Sometimes, everything for a layout just comes together in one place. My friend Bernard Hellen reminded me of that recently when he posted on his Quebec Gatineau railway blog about a visit to Cobourg, Ontario. (My friend Chris Abbott and I visited Cobourg a decade ago, which is when I took the photos for this post.)
This small city, about an hour or so along the highway east of Toronto, sees a lot of railway action. That’s because it’s on the Toronto-Montreal corridor for both the Canadian National and Canadian Pacific – in fact, Canada’s two major carriers parallel each other through the city, just a stone’s throw apart.
The CNR had a small yard across the tracks from the station, some of which was removed a few years ago, when VIA installed an overhead walkway and second platform on the north side of the mainline. When Chris and I visited, the yard was still there – and held a string of covered hoppers:
These were destined for one or more customers in the adjacent industrial area. Yes, industrial area! In addition to the parallel mainlines, a layout based on Cobourg would also offer plenty of switching opportunities. Let’s get oriented with a satellite view – straight up, and labelled. Click on the images to view larger versions:
You’ll note there are a lot of “KS##” labels on the second map. These are track assignments, from a CNR track map from 1984:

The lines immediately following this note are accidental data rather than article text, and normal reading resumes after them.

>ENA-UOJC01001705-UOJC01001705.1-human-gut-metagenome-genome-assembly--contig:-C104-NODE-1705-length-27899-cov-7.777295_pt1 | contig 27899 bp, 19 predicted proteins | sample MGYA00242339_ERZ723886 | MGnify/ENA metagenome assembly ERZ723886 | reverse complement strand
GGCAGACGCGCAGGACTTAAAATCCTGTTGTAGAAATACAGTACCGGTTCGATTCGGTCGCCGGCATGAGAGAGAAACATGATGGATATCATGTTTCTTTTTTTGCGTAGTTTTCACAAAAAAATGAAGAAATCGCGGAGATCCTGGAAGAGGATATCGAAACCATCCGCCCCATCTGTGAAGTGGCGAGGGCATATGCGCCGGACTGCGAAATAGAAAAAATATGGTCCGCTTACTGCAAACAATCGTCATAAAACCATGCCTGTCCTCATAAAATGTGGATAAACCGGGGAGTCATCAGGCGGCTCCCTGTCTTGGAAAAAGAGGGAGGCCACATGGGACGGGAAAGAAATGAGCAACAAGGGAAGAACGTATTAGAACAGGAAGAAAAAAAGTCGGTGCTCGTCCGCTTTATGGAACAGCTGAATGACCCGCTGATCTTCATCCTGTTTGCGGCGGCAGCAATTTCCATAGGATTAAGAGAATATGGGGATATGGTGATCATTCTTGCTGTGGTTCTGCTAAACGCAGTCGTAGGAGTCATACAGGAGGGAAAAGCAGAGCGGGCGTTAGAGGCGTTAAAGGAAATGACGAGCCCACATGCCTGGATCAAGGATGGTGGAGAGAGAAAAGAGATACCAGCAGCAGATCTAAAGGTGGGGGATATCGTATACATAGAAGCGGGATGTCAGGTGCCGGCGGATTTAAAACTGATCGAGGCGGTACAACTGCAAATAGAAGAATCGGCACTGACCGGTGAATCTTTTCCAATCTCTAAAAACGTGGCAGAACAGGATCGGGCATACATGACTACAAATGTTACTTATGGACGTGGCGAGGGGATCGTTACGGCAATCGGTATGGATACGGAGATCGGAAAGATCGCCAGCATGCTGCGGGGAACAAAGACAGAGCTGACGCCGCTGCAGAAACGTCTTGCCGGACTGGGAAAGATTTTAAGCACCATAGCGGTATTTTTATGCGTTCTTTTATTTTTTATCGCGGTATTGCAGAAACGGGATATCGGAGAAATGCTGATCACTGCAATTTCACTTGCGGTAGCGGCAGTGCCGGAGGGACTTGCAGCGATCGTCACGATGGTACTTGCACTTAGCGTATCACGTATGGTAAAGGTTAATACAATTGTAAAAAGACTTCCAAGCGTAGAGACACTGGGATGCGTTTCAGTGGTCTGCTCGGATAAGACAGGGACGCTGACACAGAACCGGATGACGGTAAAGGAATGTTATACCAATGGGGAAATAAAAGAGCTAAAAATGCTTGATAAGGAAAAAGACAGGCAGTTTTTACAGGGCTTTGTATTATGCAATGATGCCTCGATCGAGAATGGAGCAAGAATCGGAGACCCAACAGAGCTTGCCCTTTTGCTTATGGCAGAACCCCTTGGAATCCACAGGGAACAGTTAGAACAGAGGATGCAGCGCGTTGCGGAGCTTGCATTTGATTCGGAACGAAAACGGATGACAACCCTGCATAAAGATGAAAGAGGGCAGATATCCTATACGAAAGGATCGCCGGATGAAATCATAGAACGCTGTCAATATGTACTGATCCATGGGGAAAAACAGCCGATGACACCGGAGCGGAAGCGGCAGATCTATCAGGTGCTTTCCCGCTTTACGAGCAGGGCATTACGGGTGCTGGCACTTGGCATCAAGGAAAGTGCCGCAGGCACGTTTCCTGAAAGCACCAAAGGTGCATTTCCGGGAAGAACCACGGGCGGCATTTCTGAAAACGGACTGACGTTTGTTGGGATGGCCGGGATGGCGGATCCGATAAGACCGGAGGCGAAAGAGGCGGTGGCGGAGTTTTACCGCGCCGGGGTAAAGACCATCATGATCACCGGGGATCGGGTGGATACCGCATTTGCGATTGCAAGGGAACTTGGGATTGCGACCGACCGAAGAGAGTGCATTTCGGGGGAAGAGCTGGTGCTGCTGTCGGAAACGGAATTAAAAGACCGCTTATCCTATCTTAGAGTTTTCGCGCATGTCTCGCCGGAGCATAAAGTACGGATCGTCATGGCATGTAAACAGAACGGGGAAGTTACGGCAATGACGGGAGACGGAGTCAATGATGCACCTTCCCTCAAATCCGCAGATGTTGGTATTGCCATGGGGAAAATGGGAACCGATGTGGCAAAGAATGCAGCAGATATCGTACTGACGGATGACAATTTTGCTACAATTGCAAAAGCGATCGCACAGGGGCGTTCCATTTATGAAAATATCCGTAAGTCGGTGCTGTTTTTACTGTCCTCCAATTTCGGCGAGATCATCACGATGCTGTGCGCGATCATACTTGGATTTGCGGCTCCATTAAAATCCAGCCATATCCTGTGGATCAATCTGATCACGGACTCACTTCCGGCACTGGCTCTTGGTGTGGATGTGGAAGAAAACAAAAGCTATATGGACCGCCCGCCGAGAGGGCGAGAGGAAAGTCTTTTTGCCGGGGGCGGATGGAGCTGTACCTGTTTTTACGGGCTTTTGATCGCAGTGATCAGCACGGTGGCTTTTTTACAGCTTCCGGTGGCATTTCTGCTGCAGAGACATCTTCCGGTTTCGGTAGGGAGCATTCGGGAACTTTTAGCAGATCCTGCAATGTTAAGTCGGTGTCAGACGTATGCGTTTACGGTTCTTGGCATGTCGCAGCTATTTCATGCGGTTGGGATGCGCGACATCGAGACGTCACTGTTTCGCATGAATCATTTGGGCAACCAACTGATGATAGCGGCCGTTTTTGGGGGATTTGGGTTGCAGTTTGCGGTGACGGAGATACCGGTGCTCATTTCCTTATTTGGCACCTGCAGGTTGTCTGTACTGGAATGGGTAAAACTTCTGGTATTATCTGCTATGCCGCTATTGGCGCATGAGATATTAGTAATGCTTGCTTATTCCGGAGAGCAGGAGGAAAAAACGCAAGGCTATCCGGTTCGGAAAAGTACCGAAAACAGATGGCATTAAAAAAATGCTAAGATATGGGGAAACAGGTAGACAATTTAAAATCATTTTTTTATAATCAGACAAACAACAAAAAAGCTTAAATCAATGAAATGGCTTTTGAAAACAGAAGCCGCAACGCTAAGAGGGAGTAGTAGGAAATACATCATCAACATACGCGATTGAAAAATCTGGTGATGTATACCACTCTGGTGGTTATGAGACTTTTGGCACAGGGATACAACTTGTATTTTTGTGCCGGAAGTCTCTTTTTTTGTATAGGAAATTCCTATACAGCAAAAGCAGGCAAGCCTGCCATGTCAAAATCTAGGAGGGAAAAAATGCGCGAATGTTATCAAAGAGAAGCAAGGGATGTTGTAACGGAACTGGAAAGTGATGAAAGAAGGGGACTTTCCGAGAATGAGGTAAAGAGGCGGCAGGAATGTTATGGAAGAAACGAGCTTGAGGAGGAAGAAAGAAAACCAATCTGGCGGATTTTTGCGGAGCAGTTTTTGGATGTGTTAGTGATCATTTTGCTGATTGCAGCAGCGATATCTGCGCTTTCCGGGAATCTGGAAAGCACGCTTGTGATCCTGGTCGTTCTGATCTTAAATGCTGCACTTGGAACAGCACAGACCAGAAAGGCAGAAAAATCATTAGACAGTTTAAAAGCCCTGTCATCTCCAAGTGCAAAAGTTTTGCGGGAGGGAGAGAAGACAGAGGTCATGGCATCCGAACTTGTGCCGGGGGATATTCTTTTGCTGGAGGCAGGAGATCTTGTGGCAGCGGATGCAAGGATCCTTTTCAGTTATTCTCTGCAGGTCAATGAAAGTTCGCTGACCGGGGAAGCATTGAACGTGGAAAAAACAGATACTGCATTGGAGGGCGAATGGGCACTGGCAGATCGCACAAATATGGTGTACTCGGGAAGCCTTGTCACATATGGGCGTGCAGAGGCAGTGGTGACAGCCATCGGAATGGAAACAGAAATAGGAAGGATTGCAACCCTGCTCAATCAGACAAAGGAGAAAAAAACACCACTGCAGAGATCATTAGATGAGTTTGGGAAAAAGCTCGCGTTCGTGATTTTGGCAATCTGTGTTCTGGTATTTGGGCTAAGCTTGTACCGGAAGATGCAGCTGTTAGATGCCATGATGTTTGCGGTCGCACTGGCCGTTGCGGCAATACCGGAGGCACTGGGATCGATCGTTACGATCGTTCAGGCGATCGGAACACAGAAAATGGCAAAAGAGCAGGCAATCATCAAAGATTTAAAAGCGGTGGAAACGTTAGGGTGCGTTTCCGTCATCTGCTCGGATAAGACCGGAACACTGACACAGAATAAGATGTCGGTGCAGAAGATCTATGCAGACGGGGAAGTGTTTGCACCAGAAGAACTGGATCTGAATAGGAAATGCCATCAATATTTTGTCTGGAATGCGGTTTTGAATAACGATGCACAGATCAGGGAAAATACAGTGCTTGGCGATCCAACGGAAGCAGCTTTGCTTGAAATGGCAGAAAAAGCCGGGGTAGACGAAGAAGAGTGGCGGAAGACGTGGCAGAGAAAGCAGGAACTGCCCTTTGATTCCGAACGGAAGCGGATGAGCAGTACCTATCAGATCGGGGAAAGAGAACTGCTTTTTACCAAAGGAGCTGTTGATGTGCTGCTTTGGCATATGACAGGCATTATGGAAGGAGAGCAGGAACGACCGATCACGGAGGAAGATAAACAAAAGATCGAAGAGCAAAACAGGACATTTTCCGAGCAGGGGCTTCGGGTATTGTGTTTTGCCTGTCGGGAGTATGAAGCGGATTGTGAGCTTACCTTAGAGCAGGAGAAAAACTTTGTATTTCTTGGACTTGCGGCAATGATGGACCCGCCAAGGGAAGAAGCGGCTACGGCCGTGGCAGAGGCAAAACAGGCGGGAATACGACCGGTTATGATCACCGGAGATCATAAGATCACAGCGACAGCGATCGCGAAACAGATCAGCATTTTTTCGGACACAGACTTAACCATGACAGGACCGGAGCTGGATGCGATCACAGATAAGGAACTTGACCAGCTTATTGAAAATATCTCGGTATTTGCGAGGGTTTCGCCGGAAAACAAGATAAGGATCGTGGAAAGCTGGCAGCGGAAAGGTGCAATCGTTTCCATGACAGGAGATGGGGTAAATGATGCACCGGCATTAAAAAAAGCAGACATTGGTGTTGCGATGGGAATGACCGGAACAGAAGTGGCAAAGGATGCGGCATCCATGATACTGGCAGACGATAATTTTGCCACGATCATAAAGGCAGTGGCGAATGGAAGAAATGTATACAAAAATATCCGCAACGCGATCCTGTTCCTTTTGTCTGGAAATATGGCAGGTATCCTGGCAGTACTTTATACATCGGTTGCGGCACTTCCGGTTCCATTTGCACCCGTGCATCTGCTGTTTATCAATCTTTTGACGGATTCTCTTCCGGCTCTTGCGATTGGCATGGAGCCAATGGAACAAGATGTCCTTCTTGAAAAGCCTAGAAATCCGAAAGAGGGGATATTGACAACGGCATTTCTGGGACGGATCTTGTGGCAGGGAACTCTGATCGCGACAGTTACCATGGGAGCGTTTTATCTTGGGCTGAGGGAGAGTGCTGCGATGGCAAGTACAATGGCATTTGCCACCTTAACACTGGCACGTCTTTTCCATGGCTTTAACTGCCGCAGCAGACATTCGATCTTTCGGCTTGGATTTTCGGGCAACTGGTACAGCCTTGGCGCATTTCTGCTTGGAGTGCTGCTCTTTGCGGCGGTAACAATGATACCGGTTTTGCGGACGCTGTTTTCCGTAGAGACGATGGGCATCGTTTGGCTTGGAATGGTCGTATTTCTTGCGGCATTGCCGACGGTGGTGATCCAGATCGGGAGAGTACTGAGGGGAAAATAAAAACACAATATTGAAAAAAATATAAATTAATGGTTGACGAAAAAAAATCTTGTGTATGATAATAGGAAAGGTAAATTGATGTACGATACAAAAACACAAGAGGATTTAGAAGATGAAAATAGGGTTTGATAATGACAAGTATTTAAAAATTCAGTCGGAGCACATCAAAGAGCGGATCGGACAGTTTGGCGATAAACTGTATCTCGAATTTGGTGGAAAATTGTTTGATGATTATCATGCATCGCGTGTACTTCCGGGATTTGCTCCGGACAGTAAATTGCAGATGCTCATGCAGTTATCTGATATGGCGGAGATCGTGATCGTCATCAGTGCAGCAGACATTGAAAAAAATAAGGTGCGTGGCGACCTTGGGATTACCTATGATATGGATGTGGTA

The “play potential” for this area should be obvious. The industrial park – in the upper right – has several customers and is quite organized, while the jumble of tracks to the left serve a large, multi-building complex that belonged to General Foods/Kraft at the time. Let’s look at some photos of the area, starting with General Foods:
Now, let’s look at the industrial park:
A layout based on Cobourg could be easily built in N or HO. It would fit around the walls of a rectangular room, with the station area along one long wall. Here, one would face south, looking at the station from the CNR side and with the CP Rail running along the back of the scene.
A peninsula into the centre of the room would accommodate the General Foods industrial trackage, while the industrial park in the northeast corner could wrap onto benchwork built away from the long wall opposite the station area. Behind the industrial park (preferably accessed by a separate aisle against the wall, and separated from the park by a backdrop) one would build a double-ended staging yard to feed the two mainlines – one for CNR/VIA trains, the other for CP Rail trains.
(Literally, a back of the envelope sketch of a possible layout. Not all track shown. Click on image for larger view)
This would be a great layout for three or four people to operate. Obviously, the focus would be the local job that switches the industrial park, and this would keep a conductor/engineer team occupied for a session. A third – and possibly fourth – person could polish the rails on the CNR and CPR with manifests, locals to switch the interchange and yard… and, of course, VIA passenger trains.
Thanks, Bernard, for reminding me of this great location!